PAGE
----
Until recently, there have been few incentives to recycle. So recycling rates have been more or less steady for years.
That’s changing, largely because of the Internet and its power to efficiently collect, manage and distribute information.
In a column called The Internet of Trash for the News@Cisco website, I write about the ways a company called RecycleBank and a unit of Waste Management called Greenopolis are using data, the Internet and social media to reward people who recycle.
Here’s how the story begins:
“Garbage,” says the character played by Andie MacDowell in the 1989 movie, Sex, Lies, and Videotape. “All I’ve been thinking about all week is garbage. We’ve got so much of it, you know? I mean, we have to run out of places to put this stuff eventually.”
Uh, no. Trash may have piled up in the late 1980s—this was the time when a barge called the Mobro carried 3,000 tons of solid waste from New York to Belize and back because there was no place to put it—but Americans lately have been throwing away less stuff, and recycling more.
Perhaps surprisingly, the Internet is a big reason why. Digital music, for example, means fewer CD cases wind up in the trash. Email and online shopping, meanwhile, reduce the flow of letters and catalogs; mail volumes in the U.S. have fallen from 211 billion pieces in 2005 to 170 million in 2010, according to the annual reports issued by the U.S. Postal Service [PDF, downloads].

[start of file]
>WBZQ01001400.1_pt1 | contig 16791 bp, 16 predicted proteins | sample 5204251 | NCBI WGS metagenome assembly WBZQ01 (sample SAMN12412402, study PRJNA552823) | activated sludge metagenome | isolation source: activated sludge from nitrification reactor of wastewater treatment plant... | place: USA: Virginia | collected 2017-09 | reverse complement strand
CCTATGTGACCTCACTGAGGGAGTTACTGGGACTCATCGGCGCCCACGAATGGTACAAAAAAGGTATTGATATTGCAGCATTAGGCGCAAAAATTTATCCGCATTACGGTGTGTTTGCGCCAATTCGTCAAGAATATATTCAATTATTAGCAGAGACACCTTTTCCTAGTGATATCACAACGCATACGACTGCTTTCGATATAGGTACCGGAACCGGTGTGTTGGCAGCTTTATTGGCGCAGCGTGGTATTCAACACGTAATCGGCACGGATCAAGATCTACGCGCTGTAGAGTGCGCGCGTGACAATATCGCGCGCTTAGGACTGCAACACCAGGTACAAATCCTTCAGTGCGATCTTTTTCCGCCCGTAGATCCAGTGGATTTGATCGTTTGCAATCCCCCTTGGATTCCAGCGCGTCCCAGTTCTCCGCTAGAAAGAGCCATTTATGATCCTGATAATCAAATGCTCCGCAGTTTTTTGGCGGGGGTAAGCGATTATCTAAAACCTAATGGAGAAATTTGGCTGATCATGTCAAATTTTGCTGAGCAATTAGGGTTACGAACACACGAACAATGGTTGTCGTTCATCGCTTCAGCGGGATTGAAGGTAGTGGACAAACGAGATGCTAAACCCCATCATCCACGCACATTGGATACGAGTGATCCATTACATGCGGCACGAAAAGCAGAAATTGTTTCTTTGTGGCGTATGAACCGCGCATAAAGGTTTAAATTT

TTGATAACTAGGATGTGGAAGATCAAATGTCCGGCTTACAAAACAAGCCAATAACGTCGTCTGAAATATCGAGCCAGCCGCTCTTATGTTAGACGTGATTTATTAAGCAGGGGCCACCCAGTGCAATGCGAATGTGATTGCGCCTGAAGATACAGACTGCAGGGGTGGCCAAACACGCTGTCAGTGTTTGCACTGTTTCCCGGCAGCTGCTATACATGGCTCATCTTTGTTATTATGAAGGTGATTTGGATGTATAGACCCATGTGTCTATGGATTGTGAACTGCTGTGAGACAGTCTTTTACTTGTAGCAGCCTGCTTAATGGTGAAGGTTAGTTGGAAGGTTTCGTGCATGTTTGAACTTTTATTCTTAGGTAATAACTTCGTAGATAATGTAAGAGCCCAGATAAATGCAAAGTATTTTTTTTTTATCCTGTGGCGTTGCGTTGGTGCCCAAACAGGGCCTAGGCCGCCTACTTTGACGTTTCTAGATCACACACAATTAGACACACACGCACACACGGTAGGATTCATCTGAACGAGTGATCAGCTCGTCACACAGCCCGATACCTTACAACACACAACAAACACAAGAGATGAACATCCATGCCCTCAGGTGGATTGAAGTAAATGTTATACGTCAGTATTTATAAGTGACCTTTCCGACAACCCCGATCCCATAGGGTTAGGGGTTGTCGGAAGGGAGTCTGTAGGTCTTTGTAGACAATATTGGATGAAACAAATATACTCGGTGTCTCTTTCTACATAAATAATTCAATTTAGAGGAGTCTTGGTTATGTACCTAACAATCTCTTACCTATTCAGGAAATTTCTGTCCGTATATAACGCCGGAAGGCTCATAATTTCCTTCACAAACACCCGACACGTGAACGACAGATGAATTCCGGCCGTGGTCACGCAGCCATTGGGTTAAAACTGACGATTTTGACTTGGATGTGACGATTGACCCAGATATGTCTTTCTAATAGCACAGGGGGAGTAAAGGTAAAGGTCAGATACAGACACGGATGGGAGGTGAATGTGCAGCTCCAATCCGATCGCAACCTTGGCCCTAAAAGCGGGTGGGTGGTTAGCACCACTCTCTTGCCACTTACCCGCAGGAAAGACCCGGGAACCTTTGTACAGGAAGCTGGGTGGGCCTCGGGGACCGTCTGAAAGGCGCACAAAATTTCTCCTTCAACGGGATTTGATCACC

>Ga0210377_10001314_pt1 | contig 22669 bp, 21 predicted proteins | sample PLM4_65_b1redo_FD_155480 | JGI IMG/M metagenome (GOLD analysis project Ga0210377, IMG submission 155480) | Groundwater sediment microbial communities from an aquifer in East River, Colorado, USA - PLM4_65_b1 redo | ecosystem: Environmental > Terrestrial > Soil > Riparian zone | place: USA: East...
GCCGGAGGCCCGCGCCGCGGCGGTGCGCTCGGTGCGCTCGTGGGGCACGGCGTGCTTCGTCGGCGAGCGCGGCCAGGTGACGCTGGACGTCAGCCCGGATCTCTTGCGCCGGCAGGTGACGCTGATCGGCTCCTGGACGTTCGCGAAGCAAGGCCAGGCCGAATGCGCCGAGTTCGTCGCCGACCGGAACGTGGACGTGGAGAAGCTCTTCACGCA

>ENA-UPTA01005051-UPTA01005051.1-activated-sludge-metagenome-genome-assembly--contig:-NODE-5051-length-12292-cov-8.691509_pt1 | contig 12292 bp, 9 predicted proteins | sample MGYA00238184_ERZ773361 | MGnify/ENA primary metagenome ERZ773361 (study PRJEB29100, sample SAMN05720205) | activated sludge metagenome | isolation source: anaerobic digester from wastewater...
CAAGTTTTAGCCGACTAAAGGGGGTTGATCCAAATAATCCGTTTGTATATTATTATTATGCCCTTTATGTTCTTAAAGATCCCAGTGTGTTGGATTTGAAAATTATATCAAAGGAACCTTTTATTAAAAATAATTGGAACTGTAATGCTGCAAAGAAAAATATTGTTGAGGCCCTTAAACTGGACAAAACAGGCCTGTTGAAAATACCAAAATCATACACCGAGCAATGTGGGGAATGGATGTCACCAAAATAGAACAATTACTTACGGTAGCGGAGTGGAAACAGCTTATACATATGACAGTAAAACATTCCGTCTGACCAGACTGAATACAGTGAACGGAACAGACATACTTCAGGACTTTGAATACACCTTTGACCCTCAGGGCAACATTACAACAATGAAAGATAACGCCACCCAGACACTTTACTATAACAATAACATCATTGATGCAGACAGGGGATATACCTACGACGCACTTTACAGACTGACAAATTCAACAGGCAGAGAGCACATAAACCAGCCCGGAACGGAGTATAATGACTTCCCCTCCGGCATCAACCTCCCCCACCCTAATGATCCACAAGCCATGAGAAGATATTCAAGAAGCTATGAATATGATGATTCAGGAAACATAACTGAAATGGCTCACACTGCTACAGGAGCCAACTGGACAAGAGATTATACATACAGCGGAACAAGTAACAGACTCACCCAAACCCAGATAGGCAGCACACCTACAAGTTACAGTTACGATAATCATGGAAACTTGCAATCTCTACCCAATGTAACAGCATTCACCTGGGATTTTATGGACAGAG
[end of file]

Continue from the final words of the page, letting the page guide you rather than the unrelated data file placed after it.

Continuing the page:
The Internet is also enabling innovation around recycling. Two ventures–a startup company called RecycleBank and a new division of Waste Management, America’s largest trash hauler, called Greenopolis – are using digital technology to give people economic incentives to recycle. Both are pay dividends—literally and for the planet, by extracting value from waste that would otherwise be buried in a landfill.
Big companies like Coca-Cola and PepsiCo that have reputational issues tied to litter are working with RecycleBank and Greenopolis to promote recycling. You can read the rest of the story here.
Now if only local governments would find ways to either (1) penalize people who throw away lots of stuff by charging them more or (2) reward people who recycle more, we’d drive up recycling rates further. That would move us just a bit closer to a zero-waste economy where nothing is thrown away and everything is made into somethings else. The idea here isn’t merely to eliminate waste, but to eliminate the concept of waste. Kind of like nature.